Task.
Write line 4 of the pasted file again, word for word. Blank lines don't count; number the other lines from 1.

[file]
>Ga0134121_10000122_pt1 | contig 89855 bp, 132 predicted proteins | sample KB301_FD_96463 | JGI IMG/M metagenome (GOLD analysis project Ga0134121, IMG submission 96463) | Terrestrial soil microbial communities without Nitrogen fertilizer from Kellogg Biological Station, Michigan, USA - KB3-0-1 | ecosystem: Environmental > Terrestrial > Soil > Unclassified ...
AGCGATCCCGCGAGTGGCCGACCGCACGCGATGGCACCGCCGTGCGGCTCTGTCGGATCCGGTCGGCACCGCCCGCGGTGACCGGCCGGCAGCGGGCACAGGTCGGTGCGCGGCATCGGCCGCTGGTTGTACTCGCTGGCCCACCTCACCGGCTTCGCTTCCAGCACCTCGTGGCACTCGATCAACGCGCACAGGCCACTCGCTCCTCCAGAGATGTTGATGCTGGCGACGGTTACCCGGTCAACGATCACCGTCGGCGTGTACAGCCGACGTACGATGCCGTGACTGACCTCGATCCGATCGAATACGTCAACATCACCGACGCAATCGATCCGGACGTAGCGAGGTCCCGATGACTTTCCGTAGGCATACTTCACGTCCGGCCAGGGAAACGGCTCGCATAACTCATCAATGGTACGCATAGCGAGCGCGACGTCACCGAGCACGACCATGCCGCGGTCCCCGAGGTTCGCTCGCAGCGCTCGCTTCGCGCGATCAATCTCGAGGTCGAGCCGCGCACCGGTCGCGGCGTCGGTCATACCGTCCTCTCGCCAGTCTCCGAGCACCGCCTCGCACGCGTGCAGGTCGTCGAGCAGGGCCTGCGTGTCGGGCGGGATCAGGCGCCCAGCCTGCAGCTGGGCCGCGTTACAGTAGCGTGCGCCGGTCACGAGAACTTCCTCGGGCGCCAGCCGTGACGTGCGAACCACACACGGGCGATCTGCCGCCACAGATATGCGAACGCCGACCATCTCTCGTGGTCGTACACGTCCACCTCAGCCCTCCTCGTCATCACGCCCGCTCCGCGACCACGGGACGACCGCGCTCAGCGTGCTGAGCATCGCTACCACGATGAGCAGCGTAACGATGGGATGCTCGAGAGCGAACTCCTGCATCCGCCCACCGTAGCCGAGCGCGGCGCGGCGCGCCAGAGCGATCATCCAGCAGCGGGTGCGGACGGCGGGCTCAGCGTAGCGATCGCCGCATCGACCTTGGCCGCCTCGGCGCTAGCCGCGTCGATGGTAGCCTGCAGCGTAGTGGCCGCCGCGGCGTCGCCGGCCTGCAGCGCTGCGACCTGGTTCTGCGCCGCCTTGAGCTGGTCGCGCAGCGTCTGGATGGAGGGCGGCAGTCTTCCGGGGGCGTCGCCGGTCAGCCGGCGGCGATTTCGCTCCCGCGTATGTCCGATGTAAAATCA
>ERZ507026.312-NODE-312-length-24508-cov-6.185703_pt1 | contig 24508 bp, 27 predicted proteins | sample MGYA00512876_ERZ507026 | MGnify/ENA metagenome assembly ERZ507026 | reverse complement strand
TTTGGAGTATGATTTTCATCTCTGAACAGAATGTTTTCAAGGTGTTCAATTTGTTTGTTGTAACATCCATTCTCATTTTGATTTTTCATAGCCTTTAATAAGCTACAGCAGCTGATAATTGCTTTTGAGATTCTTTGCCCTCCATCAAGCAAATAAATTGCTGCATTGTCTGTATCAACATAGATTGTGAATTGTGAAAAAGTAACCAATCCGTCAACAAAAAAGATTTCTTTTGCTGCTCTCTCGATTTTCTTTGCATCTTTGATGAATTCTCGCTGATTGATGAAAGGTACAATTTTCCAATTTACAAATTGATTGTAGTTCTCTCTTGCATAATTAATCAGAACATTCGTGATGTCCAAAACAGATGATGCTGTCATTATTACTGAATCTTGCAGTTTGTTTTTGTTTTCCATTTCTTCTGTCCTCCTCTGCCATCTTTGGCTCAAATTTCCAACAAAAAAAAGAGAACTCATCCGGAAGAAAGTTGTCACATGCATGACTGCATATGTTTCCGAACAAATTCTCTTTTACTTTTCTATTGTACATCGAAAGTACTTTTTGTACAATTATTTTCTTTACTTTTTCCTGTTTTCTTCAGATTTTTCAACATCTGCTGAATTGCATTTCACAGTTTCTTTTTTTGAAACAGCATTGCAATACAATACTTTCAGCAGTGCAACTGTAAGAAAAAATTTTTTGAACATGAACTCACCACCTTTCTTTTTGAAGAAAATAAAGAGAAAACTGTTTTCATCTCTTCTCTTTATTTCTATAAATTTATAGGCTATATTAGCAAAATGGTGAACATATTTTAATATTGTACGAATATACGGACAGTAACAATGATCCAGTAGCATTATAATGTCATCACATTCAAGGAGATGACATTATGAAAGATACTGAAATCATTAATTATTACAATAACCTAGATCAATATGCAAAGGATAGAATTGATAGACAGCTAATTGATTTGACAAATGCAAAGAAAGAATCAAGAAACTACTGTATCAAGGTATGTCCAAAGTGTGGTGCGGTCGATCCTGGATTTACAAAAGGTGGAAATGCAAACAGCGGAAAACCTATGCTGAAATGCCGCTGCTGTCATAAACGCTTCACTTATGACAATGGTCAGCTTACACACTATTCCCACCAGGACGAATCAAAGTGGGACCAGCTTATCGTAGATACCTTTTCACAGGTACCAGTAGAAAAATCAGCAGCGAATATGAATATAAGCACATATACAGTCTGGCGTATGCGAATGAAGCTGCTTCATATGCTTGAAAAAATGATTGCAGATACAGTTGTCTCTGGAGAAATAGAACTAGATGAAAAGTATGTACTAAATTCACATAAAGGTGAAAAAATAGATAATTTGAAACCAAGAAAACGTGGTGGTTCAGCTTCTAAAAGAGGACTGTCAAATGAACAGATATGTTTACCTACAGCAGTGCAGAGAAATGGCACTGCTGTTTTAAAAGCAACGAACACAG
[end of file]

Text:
TTTGGAGTATGATTTTCATCTCTGAACAGAATGTTTTCAAGGTGTTCAATTTGTTTGTTGTAACATCCATTCTCATTTTGATTTTTCATAGCCTTTAATAAGCTACAGCAGCTGATAATTGCTTTTGAGATTCTTTGCCCTCCATCAAGCAAATAAATTGCTGCATTGTCTGTATCAACATAGATTGTGAATTGTGAAAAAGTAACCAATCCGTCAACAAAAAAGATTTCTTTTGCTGCTCTCTCGATTTTCTTTGCATCTTTGATGAATTCTCGCTGATTGATGAAAGGTACAATTTTCCAATTTACAAATTGATTGTAGTTCTCTCTTGCATAATTAATCAGAACATTCGTGATGTCCAAAACAGATGATGCTGTCATTATTACTGAATCTTGCAGTTTGTTTTTGTTTTCCATTTCTTCTGTCCTCCTCTGCCATCTTTGGCTCAAATTTCCAACAAAAAAAAGAGAACTCATCCGGAAGAAAGTTGTCACATGCATGACTGCATATGTTTCCGAACAAATTCTCTTTTACTTTTCTATTGTACATCGAAAGTACTTTTTGTACAATTATTTTCTTTACTTTTTCCTGTTTTCTTCAGATTTTTCAACATCTGCTGAATTGCATTTCACAGTTTCTTTTTTTGAAACAGCATTGCAATACAATACTTTCAGCAGTGCAACTGTAAGAAAAAATTTTTTGAACATGAACTCACCACCTTTCTTTTTGAAGAAAATAAAGAGAAAACTGTTTTCATCTCTTCTCTTTATTTCTATAAATTTATAGGCTATATTAGCAAAATGGTGAACATATTTTAATATTGTACGAATATACGGACAGTAACAATGATCCAGTAGCATTATAATGTCATCACATTCAAGGAGATGACATTATGAAAGATACTGAAATCATTAATTATTACAATAACCTAGATCAATATGCAAAGGATAGAATTGATAGACAGCTAATTGATTTGACAAATGCAAAGAAAGAATCAAGAAACTACTGTATCAAGGTATGTCCAAAGTGTGGTGCGGTCGATCCTGGATTTACAAAAGGTGGAAATGCAAACAGCGGAAAACCTATGCTGAAATGCCGCTGCTGTCATAAACGCTTCACTTATGACAATGGTCAGCTTACACACTATTCCCACCAGGACGAATCAAAGTGGGACCAGCTTATCGTAGATACCTTTTCACAGGTACCAGTAGAAAAATCAGCAGCGAATATGAATATAAGCACATATACAGTCTGGCGTATGCGAATGAAGCTGCTTCATATGCTTGAAAAAATGATTGCAGATACAGTTGTCTCTGGAGAAATAGAACTAGATGAAAAGTATGTACTAAATTCACATAAAGGTGAAAAAATAGATAATTTGAAACCAAGAAAACGTGGTGGTTCAGCTTCTAAAAGAGGACTGTCAAATGAACAGATATGTTTACCTACAGCAGTGCAGAGAAATGGCACTGCTGTTTTAAAAGCAACGAACACAG